Wednesday, December 25, 2013
Last Day of Christmas
So, there's a lunacy, a luxury about.
I was combing Obi's luxurious coat, trying to pry out some mats. He was through with it before I was. So he grabbed the metal comb in his little paws, and then sat on the comb so I couldn't get to it. He took it away from me and hid it. There's always more to animals than you think.
So church stuff. I made cookies for different groups of people, and took them to the early service this week. Lilly came and sat with me, and saw the bag and the small bags within that were filled with Christmas cookies. Lilly and her sister Lea are two kids who have come with challenges, and it's plain hard work for them just to grow up. Lea is a creative genius, and Lilly is a endlessly curious, high energy kid. They've adopted our buddy Tim as their God-father, and Tim adopted them right back. Lilly was looking for Tim. When she saw the cookies, she asked me if there were any cookies in there for Lea and her. She asked with that tiny whisper that kids use when they are entirely unsure. I pulled out a bag and a card, with their grandma's and their names' on it. Lilly carefully read the card, gave me a Christmas hug, and then quick, like a bunny, was off to share the bag with her family. Grandma said her face was covered in joy, that someone had remembered them at Christmas.
You just never know what small acts of kindness might be important.
I was at the Christmas eve service and was trying to help with some necessary tasks. (I don't know how helpful I was; I spilled coffee all over the computer and a whole stack of bulletins.) Anyways, I was talking to the task leader, Kelly, a young mom with two little kids and a brilliant husband, whom we are very fond of. Kelly was decked in a slinky black dress with some amount of cleavage, bright red lipstick, and beautifully done hair. I told her how pretty and how saucy she looked. She gave me a big wink and whispered, "That's what I was going for. The sexy elf look."
So, the Christmas eve service, the early shift, the 2:00 p.m. the first of seven services. It's always a beautiful service, with our liveliest singers, everybody dressed in red, somewhere, somehow. About 200 people. Toward the end of the service, when the lights go down and the candles are lit, in comes the Holy Family. I don't notice them until they are past me. To my great surprise, Baby Jesus is a real baby. An even bigger surprise, who the child was, and who the parents are. Three or four years ago, I made friends with two high school girls. One of those kids is in college, with sterling grades. The other girl fell in love, was inseparable from her young boyfriend. As you might predict, there was an early pregnancy, and this is the mom, the boyfriend, and the baby. They might have married, or they might have not. They are still really young. But those two young people are devoted parents, very clear about what they know, and what they don't. They both are extremely attentive, proud parents, and the child is flourishing, clearly in love with both mom and dad. After the service, another young mom is looking for help, although this one is married, with some money, a gorgeous young woman. She says she is part of the Holy Family for the next service. She and her husband have adopted a baby. There is a chance that the child is of a different race than the parents. It seemed to me that when we talked, she was expecting a foreign child.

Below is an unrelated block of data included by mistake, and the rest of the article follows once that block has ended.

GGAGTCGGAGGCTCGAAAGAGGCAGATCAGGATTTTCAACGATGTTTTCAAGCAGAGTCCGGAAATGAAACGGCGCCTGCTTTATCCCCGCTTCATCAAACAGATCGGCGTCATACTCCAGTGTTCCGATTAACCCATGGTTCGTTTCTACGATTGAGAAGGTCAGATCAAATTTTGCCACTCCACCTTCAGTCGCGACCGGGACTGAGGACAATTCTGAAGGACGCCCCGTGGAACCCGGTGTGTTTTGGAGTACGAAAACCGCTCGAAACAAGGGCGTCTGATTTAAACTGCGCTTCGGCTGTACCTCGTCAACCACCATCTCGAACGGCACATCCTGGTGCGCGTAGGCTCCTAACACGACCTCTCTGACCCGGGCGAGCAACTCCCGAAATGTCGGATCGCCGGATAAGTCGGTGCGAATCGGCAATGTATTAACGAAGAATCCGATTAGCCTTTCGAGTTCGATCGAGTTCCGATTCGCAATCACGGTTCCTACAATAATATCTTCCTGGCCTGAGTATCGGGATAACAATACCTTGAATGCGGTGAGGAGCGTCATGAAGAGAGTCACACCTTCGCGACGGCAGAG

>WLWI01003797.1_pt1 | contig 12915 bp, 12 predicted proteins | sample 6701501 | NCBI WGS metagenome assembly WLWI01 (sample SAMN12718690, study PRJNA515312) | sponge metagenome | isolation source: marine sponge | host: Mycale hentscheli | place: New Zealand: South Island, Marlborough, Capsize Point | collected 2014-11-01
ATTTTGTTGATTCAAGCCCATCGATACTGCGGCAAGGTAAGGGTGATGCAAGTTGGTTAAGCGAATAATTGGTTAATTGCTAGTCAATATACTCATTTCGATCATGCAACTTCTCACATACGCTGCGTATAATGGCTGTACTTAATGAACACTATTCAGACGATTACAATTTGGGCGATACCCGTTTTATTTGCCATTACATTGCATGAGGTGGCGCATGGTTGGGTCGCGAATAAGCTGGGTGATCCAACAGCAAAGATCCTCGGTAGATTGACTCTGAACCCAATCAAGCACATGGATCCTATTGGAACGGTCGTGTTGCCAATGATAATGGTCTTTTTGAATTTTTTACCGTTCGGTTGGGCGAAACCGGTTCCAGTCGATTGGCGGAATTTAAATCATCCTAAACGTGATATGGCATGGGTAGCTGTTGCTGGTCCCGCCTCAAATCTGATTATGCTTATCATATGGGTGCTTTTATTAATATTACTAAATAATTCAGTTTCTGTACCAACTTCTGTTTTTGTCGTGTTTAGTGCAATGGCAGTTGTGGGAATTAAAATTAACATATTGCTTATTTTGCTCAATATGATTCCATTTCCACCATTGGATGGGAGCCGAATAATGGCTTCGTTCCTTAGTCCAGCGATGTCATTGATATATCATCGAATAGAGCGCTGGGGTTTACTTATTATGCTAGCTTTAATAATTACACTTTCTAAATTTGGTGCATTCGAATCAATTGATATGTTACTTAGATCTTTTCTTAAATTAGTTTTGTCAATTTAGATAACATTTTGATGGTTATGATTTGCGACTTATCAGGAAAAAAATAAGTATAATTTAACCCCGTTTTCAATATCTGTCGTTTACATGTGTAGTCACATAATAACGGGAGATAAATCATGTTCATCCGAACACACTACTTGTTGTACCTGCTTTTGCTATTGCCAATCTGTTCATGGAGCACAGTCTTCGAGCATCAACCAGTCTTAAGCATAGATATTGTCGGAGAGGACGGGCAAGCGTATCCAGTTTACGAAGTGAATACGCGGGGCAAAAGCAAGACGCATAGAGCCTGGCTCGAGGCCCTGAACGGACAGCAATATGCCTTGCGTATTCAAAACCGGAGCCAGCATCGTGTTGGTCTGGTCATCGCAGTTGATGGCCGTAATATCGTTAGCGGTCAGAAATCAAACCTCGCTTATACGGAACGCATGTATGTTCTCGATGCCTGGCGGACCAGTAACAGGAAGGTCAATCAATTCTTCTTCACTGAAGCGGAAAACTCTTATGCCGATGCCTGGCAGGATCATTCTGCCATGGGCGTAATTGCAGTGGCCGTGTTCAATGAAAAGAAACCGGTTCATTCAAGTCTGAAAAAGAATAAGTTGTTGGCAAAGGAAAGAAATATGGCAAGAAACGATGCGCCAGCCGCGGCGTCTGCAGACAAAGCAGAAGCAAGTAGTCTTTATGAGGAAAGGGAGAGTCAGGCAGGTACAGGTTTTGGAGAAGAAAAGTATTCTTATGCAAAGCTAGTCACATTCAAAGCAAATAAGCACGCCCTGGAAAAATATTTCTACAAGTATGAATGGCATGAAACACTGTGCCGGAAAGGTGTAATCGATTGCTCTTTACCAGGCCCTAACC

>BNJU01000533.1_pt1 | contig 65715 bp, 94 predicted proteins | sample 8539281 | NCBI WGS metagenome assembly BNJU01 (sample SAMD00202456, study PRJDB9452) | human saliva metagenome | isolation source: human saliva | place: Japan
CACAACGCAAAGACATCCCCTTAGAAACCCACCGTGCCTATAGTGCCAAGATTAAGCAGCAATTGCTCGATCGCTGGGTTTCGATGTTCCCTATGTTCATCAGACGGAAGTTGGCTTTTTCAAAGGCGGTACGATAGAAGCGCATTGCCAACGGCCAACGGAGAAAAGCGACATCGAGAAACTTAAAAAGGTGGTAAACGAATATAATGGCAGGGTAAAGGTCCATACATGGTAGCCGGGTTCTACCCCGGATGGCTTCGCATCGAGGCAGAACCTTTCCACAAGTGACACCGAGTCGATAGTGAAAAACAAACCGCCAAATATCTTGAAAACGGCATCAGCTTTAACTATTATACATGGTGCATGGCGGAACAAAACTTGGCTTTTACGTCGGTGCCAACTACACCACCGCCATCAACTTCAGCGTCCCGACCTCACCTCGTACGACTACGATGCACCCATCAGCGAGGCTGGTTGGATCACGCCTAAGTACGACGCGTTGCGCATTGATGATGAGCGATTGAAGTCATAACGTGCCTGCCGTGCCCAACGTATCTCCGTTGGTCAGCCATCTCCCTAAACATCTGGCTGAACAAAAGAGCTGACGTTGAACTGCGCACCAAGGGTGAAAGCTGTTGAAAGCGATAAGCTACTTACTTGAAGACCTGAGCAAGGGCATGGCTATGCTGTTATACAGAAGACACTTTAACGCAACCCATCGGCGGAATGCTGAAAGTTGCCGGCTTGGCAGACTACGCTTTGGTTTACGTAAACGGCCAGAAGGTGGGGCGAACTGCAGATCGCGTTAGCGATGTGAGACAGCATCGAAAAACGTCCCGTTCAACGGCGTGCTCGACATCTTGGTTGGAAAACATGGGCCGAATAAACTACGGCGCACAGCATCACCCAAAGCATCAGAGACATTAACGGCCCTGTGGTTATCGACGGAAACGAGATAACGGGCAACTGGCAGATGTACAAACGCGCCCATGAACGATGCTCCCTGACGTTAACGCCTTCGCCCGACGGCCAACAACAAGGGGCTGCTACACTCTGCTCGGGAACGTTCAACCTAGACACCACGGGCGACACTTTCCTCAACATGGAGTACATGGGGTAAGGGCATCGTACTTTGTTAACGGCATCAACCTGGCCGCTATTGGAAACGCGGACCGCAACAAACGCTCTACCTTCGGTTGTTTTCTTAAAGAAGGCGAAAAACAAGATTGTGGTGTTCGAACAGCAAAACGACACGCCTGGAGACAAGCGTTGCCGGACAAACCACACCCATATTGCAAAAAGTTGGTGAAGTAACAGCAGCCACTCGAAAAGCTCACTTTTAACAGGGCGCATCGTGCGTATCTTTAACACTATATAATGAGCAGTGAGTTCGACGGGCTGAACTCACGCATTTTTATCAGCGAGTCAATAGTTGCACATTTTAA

Every family is a Holy Family, no matter; and every child is to be loved, adored, protected.
A little Christmas Christmas. I am a fine cookie cooker, and I was passing out bags of cookies for sharing. I had a bag for Cousin Julie, so she could offer cookies to her guests. I slipped her bag of cookies between us on the seats. And then they flat-out disappeared from planet Earth. Gone. If I hadn't shown them to Julie minutes before, I would have thought I was losing my mind. People behind us looked. No cookies. That was exceedingly odd. Then Julie cracked the case: One of our homeless men that Julie recognized had been sitting in the seat behind us. He vanished, along with the cookies. The cookies probably slipped out between the seats, the chairs are constructed so that could easily happen, and literally landed on his feet. Can you imagine what that was like? Being so danged hungry and cold you can't see straight and then having Christmas cookies fall on your feet? At church?
That pretty much seems like a Christmas miracle.
And my family. My beauteous niece and nephew are home for now, brilliant kids both. Grandma Rita and Cousin Julie are cancer survivors. Julie had another scare this fall (that turned out fine) and Grandma Rita completed her treatments a few months ago. Steve and Maggie, my brother and sister-in-law, have a beautiful home, and the smells of the season are perfuming the house. It is the Christmas that everybody wants: a family that gets along, that actually likes each other; presents that are worthy but not over-done, a big beautiful tree, kids you are proud of, kids who are kind, hard-working, and gorgeous. It's an easy, companionable evening, sweet and deeply loving, grateful and warm.
And that is entirely enough.